Class: Research Methods
The Nature and Tools of Research
1. State three statements that describe what research is not, and for each statement give an example that illustrate your point.
Answer: 1) “Research is not merely gathering information, for example: The teacher sent us to the library today to do research, and I learned a lot about black holes.” For this student, research means going to the library to find a few facts. This might be information discovery, or it might be learning reference skills.
2) Research is not merely rummaging around for hard‐to‐locate information, for example: Research is not merely rummaging around for hard‐to‐locate information. The house across the street is for sale. You consider buying it and call your realtor to find out much money someone else might pay you for your current home. “I’ll have to do some research to determine the fair market value of your property,” the realtor tells you. What the realtor calls doing “some research” means, of course, reviewing information about recent sales of properties comparable to yours; this information will help the realtor zero in on a reasonable asking price for your own home. Such an activity involves little more than rummaging through files to discover what the realtor previously did not know. Rummaging—whether through one’s personal records or at the public or college library—is not research. It is more accurately called an exercise in self‐enlightenment.
3) Research is not merely transporting facts from one location to another, for example:
A college student reads several articles about the mysterious Dark Lady in William Shakespeare’s sonnets and then writes a “research paper” describing various scholars’ suggestions of who the lady might have been. Although the student does, indeed, go through certain activities associated with formal research—collecting information, organizing it in a certain way for presentation to others, supporting statements with documentation, referencing statements properly, and so on—these activities do not add up to a true research paper. The student has missed the essence of research: the interpretation of data however, the mere compilation of facts, presented with reference citations and arranged in a logical sequence—no matter how polished and appealing the format—misses genuine research by a hair. Such activity might more realistically be called fact transcription, fact documentation, fact organization, or fact summarization. Going a little further, this student would have traveled from one world to another: from the world of mere transportation of facts to the world of interpretation of facts.”P2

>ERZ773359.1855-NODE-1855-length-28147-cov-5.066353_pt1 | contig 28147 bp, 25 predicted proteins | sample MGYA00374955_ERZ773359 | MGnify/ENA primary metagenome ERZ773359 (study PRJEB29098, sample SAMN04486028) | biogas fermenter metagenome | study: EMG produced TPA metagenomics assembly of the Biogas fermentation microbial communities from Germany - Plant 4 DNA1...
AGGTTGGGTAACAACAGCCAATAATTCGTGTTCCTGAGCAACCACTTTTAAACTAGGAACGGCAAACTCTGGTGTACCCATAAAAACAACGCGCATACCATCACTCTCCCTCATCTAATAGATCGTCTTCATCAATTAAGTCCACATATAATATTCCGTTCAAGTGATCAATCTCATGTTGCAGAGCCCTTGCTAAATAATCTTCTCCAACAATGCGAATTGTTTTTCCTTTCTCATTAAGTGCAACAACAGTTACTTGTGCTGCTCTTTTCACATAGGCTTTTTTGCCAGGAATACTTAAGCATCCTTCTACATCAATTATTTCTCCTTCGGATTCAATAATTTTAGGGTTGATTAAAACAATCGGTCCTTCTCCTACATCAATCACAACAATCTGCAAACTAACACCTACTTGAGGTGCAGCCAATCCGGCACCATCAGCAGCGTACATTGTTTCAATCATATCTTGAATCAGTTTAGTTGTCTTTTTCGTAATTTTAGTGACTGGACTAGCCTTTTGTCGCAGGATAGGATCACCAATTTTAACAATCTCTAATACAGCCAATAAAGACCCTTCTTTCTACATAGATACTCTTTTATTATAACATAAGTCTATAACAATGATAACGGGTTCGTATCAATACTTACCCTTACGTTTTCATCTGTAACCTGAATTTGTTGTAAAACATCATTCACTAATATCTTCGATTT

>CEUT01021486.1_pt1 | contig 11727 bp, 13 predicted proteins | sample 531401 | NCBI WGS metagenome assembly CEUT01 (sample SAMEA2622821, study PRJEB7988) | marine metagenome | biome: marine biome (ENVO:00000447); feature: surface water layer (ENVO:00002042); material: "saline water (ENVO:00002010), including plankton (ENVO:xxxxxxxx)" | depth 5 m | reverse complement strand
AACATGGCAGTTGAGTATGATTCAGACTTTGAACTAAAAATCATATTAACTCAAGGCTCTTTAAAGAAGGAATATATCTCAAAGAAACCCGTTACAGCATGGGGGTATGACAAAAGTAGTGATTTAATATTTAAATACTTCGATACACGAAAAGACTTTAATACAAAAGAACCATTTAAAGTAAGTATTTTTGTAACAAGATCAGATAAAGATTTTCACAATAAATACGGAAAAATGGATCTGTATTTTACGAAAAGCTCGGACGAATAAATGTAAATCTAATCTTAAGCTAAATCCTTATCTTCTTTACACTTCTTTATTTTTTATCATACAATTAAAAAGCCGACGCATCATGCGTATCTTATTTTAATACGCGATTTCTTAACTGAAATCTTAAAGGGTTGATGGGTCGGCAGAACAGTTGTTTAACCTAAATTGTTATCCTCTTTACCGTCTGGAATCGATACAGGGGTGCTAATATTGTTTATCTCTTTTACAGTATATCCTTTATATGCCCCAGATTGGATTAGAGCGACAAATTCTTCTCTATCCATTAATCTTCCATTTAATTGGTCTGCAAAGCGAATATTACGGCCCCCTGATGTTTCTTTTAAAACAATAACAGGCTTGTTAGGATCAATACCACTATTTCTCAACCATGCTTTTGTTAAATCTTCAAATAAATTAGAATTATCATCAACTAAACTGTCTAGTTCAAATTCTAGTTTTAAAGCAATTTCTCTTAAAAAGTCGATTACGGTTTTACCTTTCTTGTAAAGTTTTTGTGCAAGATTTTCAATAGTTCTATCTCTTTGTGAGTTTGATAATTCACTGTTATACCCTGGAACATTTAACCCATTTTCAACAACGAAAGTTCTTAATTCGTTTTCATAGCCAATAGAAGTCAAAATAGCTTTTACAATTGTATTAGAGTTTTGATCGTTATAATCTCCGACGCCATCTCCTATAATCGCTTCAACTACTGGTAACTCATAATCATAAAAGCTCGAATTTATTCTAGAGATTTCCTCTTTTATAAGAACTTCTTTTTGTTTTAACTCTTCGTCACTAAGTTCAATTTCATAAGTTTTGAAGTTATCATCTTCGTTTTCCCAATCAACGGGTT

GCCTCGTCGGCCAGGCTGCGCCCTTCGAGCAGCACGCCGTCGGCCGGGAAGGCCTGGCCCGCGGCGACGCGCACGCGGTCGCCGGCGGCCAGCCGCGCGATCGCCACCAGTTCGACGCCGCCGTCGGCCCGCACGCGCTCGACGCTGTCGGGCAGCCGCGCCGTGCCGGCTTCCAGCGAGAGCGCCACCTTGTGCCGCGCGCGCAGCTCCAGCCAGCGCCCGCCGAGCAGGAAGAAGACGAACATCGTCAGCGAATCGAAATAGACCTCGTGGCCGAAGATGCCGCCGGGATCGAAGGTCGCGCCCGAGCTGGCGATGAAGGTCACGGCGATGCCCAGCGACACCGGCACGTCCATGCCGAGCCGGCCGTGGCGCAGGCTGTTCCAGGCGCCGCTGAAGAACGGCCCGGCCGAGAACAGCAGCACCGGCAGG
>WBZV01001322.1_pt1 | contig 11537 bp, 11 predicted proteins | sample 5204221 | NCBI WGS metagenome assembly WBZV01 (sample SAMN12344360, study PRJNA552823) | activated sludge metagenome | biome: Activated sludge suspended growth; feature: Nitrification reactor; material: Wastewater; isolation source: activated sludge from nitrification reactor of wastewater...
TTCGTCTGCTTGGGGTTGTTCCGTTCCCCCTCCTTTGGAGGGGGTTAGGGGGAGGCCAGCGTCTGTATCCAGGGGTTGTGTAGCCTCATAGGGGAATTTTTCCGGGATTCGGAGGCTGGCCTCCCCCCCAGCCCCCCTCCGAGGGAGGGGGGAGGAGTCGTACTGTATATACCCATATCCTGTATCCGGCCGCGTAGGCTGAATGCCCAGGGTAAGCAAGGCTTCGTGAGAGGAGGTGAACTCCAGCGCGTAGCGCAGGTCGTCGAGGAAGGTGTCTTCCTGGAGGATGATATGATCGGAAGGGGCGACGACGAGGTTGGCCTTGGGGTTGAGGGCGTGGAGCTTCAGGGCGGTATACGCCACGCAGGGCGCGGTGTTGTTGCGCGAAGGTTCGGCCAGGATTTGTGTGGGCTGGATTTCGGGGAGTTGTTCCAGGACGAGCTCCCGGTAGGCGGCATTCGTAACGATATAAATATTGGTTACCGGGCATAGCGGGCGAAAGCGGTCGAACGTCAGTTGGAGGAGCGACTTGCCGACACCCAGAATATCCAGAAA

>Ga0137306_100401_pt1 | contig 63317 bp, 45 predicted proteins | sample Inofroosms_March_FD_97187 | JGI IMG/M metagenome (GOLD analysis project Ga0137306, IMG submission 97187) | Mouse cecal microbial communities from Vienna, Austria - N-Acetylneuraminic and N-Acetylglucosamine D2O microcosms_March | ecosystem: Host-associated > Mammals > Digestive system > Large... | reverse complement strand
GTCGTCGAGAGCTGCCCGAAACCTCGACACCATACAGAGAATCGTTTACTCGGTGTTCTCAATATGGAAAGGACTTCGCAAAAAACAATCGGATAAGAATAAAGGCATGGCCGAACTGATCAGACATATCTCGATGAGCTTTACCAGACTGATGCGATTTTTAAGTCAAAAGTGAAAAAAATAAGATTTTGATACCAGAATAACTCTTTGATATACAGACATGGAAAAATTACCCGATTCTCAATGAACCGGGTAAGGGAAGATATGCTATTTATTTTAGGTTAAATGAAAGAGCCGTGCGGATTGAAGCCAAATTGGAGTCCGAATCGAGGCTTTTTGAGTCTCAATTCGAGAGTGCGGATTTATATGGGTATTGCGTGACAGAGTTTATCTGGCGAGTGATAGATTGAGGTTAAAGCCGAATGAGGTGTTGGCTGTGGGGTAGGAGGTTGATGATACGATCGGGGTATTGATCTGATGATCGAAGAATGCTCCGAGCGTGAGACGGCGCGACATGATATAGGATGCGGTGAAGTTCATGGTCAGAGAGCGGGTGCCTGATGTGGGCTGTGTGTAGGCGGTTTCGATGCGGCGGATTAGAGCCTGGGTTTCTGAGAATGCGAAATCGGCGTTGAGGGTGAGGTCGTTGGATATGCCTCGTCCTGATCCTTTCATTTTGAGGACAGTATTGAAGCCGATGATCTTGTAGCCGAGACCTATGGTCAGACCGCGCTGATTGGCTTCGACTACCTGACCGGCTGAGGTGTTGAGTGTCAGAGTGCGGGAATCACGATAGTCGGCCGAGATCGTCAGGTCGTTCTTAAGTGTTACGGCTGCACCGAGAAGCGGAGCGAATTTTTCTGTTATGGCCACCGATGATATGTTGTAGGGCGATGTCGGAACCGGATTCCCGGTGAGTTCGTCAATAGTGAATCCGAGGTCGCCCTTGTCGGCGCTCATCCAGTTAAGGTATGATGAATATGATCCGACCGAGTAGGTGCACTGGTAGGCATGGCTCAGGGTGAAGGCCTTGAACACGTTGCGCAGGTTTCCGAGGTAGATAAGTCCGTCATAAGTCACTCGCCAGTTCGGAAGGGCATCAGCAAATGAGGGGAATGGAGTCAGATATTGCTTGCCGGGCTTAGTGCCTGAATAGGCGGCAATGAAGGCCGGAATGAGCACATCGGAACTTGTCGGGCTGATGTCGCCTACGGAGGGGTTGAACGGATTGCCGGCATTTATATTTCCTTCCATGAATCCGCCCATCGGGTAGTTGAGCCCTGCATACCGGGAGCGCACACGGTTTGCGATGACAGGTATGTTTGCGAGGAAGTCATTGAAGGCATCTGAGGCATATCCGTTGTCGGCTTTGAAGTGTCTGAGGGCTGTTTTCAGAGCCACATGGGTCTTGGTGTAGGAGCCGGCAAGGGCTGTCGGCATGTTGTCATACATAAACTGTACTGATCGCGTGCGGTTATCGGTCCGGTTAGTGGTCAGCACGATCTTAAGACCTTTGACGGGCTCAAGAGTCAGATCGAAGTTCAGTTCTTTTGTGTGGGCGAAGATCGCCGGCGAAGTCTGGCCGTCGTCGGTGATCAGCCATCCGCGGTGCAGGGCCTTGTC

2. Define research as defined in your text book and as it will be used throughout our discussion of the research methods course.
Answer: “Research is a systematic process of collecting, analyzing, and interpreting information—data—in order to increase our understanding of a phenomenon about which we are interested or concerned. Systematic approach: collect and interpret information to solve the small problem of daily living first enhance our understanding of phenomenon, second expect to communicate what we discover to the larger scientific community.”P2
3. List the eight characteristics of the research according to the order that mandates the order of the research process as defined in your textbook.
1. Research originates with a question or problem.
2. Research requires clear articulation of a goal.
3. Research usually divides the principal problem into more manageable subproblems.
4. Research is guided by the specific research problem, question, or hypothesis.
5. Research requires a specific plan for proceeding.
6. Research rests on certain critical assumptions.
7. Research requires the collection and interpretation of data in an attempt to resolve the problem that initiated the research.
8. Research is, by its nature, cyclical or, more exactly, helical.”p2